John IV found that attending the Bar and Restaurant Association trade shows was a great way of making connections. He was successful promoting Fee Brothers to make annual sales top the million-dollar mark for the first time. John’s work for Fee Brothers was a major influence on the sales and growth of the company.
In May 1979, Ellen Fee graduated from Nazareth College as an Art Major and came to work at Fee Brothers permanently. Before too long, with Jack’s guidance, Ellen became production Manager. At this point, Jack had developed 54 products. Ellen took up the quest to develop more. Additionally, it was very convenient to have the service of an in-house artist.
Fee Brothers was growing rapidly now. What was first viewed as a vast expanse of space, the Portland Avenue building started to become confining. In 1980, the adjacent property to the south was purchased so that a loading dock could be built. This addition also housed the whole shipping department. In May 1992, the building adjacent to Fee Brothers on the north was added to the property. By cutting an opening in the wall, the two buildings were connected. The addition doubled the warehouse space and enabled Jack to realize his dream of a Fee Brothers Museum.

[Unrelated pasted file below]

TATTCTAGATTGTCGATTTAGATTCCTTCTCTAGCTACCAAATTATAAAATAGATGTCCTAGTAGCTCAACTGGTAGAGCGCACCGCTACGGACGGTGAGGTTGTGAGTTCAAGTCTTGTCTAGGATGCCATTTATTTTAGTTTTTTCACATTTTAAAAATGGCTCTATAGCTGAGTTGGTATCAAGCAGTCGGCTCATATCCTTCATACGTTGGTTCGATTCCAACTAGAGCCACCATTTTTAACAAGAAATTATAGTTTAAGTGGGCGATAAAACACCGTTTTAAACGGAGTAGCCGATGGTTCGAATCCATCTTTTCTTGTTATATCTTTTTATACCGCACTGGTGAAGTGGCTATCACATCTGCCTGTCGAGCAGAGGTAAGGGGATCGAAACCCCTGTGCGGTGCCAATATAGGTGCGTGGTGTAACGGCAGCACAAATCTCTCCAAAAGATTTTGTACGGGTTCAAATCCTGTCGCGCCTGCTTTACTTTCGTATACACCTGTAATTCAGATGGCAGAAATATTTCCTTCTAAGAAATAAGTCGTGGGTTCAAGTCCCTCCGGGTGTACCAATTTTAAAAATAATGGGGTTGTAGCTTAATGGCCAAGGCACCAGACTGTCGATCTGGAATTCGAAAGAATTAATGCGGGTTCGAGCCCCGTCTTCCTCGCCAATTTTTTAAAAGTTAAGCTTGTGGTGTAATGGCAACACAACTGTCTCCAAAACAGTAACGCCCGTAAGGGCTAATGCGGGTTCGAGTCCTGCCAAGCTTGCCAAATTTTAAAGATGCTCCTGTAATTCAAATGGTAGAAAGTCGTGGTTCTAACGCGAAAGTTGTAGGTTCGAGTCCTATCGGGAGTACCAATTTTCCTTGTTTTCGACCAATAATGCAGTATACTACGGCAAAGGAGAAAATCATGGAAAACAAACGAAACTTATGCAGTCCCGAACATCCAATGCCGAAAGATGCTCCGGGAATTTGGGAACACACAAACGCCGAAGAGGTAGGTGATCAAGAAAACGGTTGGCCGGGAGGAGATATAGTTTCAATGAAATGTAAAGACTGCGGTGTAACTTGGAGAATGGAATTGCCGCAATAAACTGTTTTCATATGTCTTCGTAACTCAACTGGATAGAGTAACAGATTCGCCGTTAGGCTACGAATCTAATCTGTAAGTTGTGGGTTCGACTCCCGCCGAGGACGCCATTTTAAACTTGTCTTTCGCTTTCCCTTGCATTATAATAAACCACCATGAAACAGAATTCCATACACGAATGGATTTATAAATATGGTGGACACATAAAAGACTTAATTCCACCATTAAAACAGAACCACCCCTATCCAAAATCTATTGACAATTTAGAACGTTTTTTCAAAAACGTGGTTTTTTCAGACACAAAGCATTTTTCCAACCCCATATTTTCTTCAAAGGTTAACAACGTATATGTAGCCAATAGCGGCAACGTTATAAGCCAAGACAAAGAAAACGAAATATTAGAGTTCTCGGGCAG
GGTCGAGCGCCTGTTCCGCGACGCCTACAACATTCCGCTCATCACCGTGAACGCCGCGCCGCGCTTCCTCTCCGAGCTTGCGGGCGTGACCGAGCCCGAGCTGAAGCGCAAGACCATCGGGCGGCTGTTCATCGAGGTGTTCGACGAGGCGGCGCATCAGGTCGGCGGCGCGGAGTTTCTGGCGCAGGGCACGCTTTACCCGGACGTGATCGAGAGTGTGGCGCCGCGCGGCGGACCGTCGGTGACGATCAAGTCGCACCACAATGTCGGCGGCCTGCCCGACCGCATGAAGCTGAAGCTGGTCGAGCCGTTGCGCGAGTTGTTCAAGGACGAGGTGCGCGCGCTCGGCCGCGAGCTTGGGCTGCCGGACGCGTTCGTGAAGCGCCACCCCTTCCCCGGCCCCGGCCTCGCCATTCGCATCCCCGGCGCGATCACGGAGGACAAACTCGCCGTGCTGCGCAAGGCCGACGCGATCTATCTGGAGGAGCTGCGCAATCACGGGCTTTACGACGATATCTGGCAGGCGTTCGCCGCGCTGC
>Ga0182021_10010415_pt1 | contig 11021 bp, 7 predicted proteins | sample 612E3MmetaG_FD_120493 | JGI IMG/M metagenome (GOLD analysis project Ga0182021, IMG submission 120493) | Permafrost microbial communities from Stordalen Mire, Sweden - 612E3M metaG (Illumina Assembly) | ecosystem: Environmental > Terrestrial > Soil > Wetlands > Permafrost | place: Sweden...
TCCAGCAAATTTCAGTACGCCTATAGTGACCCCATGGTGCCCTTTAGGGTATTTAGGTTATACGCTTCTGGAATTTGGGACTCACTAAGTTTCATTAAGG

In May 1991, having graduated from Notre Dame University with a degree in Business Administration, Joseph started working on a permanent basis. He was the youngest child of Margaret and Jack. Under Margaret’s watchful eye, he began to take on not only the duties of Office Manager but also the responsibilities of the sales department. During all these administrative challenges, Joe began to bring Fee Brothers into the computer age.